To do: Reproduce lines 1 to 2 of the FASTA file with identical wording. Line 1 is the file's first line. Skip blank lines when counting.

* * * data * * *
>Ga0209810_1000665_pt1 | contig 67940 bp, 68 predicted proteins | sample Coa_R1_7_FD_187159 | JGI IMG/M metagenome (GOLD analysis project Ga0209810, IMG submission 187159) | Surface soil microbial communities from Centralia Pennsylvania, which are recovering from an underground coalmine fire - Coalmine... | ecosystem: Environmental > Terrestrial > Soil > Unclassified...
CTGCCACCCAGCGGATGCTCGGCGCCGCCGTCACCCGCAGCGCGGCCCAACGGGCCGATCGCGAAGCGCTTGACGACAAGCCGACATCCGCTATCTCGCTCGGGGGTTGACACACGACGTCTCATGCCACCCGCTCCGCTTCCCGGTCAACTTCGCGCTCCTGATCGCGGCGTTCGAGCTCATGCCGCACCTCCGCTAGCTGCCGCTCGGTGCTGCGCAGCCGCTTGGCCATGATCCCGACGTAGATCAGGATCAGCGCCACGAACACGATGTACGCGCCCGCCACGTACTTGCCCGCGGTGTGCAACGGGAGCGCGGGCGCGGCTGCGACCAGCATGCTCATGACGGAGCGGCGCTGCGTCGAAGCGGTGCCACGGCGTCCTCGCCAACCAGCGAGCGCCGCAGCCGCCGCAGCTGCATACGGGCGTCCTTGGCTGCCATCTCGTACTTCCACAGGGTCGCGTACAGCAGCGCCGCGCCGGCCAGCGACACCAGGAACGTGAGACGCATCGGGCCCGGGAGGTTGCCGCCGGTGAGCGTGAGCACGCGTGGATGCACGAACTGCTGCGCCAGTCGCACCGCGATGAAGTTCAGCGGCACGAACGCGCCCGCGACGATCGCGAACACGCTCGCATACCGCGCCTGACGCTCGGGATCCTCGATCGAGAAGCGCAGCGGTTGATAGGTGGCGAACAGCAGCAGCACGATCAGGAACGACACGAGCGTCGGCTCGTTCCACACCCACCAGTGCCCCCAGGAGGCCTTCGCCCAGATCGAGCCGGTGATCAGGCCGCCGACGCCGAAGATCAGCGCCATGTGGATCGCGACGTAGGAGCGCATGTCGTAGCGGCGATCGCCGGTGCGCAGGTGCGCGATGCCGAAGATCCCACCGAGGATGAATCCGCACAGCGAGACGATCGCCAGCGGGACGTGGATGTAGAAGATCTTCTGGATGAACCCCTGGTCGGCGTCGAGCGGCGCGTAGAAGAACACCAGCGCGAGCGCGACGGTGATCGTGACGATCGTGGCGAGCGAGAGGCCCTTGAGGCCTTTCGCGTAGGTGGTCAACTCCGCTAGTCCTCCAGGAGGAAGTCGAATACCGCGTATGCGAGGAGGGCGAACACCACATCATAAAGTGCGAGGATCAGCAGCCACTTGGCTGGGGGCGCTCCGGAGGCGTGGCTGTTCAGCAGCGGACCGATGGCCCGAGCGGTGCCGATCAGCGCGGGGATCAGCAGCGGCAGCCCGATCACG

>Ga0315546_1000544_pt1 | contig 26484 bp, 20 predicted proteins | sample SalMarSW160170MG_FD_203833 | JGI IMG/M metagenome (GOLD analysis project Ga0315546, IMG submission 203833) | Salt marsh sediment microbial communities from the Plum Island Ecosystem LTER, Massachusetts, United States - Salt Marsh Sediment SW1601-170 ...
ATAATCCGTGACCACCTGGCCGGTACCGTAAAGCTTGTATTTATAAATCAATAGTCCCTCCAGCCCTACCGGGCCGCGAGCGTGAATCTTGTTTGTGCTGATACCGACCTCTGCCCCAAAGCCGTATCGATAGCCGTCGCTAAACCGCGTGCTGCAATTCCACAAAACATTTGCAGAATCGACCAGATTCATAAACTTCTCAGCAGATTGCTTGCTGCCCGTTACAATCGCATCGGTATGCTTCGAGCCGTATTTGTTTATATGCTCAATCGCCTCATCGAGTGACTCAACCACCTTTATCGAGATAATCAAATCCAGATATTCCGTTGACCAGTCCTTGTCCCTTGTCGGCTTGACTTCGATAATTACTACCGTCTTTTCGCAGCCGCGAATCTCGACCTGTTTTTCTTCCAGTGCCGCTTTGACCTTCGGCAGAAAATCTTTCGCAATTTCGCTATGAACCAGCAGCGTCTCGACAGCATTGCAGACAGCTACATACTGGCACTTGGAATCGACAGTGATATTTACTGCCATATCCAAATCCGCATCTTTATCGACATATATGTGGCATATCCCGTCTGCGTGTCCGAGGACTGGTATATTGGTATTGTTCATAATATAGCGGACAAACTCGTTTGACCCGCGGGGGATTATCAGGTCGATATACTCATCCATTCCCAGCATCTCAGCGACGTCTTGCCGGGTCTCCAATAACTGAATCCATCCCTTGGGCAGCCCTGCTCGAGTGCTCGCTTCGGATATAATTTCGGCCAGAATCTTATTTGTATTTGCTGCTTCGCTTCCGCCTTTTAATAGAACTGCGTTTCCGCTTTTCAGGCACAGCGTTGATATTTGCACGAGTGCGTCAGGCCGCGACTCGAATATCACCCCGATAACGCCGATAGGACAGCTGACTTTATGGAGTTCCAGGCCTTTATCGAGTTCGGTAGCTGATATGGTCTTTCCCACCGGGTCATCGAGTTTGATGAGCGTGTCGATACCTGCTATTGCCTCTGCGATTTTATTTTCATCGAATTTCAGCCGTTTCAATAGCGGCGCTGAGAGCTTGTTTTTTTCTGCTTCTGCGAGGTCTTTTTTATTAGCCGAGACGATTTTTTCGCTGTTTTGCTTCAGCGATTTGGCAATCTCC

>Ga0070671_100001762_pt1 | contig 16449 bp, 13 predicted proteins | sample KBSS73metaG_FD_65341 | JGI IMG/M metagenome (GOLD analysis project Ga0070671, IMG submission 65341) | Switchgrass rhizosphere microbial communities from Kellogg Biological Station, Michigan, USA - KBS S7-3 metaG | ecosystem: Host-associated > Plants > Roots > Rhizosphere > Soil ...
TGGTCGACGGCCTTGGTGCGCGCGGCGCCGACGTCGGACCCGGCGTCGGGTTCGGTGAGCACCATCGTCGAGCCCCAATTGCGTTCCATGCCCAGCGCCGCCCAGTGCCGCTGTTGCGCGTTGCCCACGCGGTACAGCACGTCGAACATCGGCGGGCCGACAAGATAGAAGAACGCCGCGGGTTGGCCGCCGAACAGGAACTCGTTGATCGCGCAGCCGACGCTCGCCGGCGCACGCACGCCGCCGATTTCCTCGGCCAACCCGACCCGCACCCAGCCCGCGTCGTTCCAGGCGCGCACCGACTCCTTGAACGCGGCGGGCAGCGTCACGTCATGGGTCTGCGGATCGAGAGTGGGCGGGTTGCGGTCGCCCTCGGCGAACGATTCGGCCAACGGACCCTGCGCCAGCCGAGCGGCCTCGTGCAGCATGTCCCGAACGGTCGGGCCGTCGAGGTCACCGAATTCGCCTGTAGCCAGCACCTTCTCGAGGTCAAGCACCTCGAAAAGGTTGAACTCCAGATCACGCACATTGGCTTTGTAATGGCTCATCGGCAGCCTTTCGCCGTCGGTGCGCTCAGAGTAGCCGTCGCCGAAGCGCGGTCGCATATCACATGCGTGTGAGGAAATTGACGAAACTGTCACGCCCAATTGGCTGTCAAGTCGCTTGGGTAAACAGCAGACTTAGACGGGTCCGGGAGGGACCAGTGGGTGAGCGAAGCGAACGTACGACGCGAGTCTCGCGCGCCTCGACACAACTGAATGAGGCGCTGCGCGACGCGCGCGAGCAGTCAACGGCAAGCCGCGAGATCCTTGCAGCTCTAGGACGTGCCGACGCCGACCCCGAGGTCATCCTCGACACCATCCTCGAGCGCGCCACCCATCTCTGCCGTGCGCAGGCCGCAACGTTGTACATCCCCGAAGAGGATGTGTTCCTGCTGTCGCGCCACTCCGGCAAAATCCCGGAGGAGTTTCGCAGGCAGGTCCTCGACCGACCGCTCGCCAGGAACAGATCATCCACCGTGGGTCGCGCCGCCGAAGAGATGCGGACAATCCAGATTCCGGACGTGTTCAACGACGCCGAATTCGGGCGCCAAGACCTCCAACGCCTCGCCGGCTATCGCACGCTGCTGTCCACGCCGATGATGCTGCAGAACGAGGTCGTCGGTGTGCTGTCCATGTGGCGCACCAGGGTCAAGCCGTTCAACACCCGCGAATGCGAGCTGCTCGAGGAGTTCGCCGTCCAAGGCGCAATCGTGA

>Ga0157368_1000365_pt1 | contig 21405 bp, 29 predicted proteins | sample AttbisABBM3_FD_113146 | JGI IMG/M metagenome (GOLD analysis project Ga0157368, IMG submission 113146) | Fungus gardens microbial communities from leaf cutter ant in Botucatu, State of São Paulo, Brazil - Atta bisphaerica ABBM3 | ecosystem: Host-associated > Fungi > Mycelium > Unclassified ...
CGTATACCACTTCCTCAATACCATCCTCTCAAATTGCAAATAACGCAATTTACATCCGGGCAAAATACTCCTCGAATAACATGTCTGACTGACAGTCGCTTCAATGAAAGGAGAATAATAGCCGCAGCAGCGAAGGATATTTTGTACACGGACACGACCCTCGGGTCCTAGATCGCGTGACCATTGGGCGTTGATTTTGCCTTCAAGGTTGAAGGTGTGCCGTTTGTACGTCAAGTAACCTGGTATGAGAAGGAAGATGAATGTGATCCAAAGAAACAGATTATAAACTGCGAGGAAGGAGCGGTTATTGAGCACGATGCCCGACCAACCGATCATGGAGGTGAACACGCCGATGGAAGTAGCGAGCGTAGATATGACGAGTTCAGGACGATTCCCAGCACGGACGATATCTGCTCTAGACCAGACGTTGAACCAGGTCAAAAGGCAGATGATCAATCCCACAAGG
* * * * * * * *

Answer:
>Ga0209810_1000665_pt1 | contig 67940 bp, 68 predicted proteins | sample Coa_R1_7_FD_187159 | JGI IMG/M metagenome (GOLD analysis project Ga0209810, IMG submission 187159) | Surface soil microbial communities from Centralia Pennsylvania, which are recovering from an underground coalmine fire - Coalmine... | ecosystem: Environmental > Terrestrial > Soil > Unclassified...
CTGCCACCCAGCGGATGCTCGGCGCCGCCGTCACCCGCAGCGCGGCCCAACGGGCCGATCGCGAAGCGCTTGACGACAAGCCGACATCCGCTATCTCGCTCGGGGGTTGACACACGACGTCTCATGCCACCCGCTCCGCTTCCCGGTCAACTTCGCGCTCCTGATCGCGGCGTTCGAGCTCATGCCGCACCTCCGCTAGCTGCCGCTCGGTGCTGCGCAGCCGCTTGGCCATGATCCCGACGTAGATCAGGATCAGCGCCACGAACACGATGTACGCGCCCGCCACGTACTTGCCCGCGGTGTGCAACGGGAGCGCGGGCGCGGCTGCGACCAGCATGCTCATGACGGAGCGGCGCTGCGTCGAAGCGGTGCCACGGCGTCCTCGCCAACCAGCGAGCGCCGCAGCCGCCGCAGCTGCATACGGGCGTCCTTGGCTGCCATCTCGTACTTCCACAGGGTCGCGTACAGCAGCGCCGCGCCGGCCAGCGACACCAGGAACGTGAGACGCATCGGGCCCGGGAGGTTGCCGCCGGTGAGCGTGAGCACGCGTGGATGCACGAACTGCTGCGCCAGTCGCACCGCGATGAAGTTCAGCGGCACGAACGCGCCCGCGACGATCGCGAACACGCTCGCATACCGCGCCTGACGCTCGGGATCCTCGATCGAGAAGCGCAGCGGTTGATAGGTGGCGAACAGCAGCAGCACGATCAGGAACGACACGAGCGTCGGCTCGTTCCACACCCACCAGTGCCCCCAGGAGGCCTTCGCCCAGATCGAGCCGGTGATCAGGCCGCCGACGCCGAAGATCAGCGCCATGTGGATCGCGACGTAGGAGCGCATGTCGTAGCGGCGATCGCCGGTGCGCAGGTGCGCGATGCCGAAGATCCCACCGAGGATGAATCCGCACAGCGAGACGATCGCCAGCGGGACGTGGATGTAGAAGATCTTCTGGATGAACCCCTGGTCGGCGTCGAGCGGCGCGTAGAAGAACACCAGCGCGAGCGCGACGGTGATCGTGACGATCGTGGCGAGCGAGAGGCCCTTGAGGCCTTTCGCGTAGGTGGTCAACTCCGCTAGTCCTCCAGGAGGAAGTCGAATACCGCGTATGCGAGGAGGGCGAACACCACATCATAAAGTGCGAGGATCAGCAGCCACTTGGCTGGGGGCGCTCCGGAGGCGTGGCTGTTCAGCAGCGGACCGATGGCCCGAGCGGTGCCGATCAGCGCGGGGATCAGCAGCGGCAGCCCGATCACG